(HealthDay)—High-deductible health plans (HDHPs) are an increasingly popular way to reduce health care expenditures, but may be particularly inappropriate for children, according to an American Association of Pediatrics (AAP) Policy Statement published online April 28 in Pediatrics.
Budd N. Shenkin, M.D., from the AAP Committee on Child Health Financing, and colleagues discuss the implications of HDHPs for families and pediatric care providers.
The authors note that HDHPs incentivize patients to balance the perceived need for care with the cost before the deductible is met, and can lead to lower expenditure. However, for children who are a lower-cost population than adults and are large utilizers of primary care, HDHPs may be particularly inappropriate. To make HDHP policies feasible for children, they should permit a generous number of primary care visits, and possibly other services, to be exempted from the deductible. In addition, children with certain diagnoses should be defined as "special needs," eliminating the need for the burden of deductibles. Furthermore, all elements of the patient-centered medical home should be included in the plan benefit package and paid without application of the deductible.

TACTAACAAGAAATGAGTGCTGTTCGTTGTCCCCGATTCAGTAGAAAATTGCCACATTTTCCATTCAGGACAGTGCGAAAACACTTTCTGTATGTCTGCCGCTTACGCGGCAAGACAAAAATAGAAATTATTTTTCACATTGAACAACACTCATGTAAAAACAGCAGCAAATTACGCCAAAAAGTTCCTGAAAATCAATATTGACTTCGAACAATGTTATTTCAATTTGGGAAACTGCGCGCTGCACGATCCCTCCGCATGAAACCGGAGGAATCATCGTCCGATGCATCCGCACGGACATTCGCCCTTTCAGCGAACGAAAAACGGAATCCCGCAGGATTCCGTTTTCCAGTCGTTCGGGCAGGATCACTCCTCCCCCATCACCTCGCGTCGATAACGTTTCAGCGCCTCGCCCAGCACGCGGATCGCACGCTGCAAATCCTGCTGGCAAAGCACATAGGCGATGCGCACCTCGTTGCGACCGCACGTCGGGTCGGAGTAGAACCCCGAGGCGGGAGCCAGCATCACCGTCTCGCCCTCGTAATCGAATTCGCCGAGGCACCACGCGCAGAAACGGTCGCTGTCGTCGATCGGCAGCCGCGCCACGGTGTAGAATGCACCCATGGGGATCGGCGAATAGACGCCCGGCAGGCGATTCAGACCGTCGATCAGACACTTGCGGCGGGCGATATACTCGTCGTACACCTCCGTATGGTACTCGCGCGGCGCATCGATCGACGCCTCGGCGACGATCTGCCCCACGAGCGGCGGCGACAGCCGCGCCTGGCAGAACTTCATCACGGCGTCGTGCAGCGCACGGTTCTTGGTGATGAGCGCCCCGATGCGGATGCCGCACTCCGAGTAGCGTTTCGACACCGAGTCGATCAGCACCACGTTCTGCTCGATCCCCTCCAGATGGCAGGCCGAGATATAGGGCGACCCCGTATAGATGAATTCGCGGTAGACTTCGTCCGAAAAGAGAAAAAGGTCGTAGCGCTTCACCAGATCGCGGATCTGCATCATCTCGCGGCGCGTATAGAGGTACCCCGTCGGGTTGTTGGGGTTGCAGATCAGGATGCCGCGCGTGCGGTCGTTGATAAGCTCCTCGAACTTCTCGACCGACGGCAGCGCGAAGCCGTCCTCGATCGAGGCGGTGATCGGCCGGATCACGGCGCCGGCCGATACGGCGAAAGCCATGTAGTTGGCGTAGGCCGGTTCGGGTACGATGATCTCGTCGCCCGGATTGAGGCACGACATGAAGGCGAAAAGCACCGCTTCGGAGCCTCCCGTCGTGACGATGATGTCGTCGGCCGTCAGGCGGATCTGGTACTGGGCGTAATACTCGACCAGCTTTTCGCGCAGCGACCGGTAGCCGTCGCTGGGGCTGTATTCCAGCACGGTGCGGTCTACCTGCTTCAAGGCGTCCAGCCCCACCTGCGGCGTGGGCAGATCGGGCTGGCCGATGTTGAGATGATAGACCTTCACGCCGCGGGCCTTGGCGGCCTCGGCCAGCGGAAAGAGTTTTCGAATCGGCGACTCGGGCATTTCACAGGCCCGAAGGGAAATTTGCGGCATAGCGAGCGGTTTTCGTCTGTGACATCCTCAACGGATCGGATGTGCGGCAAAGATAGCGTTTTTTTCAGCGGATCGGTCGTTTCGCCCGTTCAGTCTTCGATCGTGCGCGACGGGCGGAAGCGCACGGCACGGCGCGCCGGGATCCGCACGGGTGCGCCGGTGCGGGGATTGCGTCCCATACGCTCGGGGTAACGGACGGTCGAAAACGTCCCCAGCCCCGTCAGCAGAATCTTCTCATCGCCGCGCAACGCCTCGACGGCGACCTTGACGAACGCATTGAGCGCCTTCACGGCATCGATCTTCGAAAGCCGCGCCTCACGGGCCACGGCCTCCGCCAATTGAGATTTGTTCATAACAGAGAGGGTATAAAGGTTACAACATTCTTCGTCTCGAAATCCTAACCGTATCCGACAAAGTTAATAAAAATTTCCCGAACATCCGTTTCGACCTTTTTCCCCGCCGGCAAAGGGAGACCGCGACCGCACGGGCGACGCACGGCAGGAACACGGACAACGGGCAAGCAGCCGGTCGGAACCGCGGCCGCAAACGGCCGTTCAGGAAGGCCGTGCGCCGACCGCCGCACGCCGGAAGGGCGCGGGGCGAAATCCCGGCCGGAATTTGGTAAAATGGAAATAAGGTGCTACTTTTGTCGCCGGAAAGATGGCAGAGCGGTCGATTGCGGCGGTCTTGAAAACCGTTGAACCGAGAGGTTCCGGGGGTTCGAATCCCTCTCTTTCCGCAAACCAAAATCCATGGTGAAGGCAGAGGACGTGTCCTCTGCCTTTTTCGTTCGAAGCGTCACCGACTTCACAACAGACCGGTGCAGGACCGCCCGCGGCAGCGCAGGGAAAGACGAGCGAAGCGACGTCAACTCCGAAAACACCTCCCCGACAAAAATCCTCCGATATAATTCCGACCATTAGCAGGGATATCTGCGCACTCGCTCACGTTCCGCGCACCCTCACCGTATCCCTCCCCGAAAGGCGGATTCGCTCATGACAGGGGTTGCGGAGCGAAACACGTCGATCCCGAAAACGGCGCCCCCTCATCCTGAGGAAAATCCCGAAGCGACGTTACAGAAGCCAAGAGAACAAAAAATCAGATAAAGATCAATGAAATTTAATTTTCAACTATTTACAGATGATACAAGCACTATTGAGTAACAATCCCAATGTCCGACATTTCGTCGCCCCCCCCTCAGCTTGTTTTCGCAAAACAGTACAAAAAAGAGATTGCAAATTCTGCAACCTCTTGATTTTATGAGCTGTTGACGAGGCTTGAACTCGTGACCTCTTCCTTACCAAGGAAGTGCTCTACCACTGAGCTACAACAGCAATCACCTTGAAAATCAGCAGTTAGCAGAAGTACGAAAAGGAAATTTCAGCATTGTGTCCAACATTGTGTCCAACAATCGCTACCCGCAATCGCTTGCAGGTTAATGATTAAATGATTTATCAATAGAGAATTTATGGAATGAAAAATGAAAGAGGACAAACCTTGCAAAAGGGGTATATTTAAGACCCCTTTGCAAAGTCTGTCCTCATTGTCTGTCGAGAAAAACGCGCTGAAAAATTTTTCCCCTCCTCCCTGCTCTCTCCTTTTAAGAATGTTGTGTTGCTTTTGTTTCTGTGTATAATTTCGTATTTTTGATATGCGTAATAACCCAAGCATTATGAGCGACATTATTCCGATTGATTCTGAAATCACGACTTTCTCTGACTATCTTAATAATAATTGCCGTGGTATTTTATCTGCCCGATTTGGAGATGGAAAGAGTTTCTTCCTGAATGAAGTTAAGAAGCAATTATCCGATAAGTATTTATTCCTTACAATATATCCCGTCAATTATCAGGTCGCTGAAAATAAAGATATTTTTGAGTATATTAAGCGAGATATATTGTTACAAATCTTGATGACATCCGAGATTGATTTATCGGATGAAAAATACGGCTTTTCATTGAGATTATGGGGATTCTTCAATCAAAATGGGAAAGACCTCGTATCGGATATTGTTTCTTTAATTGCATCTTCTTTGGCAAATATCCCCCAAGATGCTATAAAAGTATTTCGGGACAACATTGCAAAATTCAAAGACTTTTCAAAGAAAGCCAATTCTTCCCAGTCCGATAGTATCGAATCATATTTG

"The AAP cautions that HDHPs may be a less desirable way to lower health care costs than other means that can be found, even if 'other means' require more work by government, insurance companies, and other health policy participants," the authors write.
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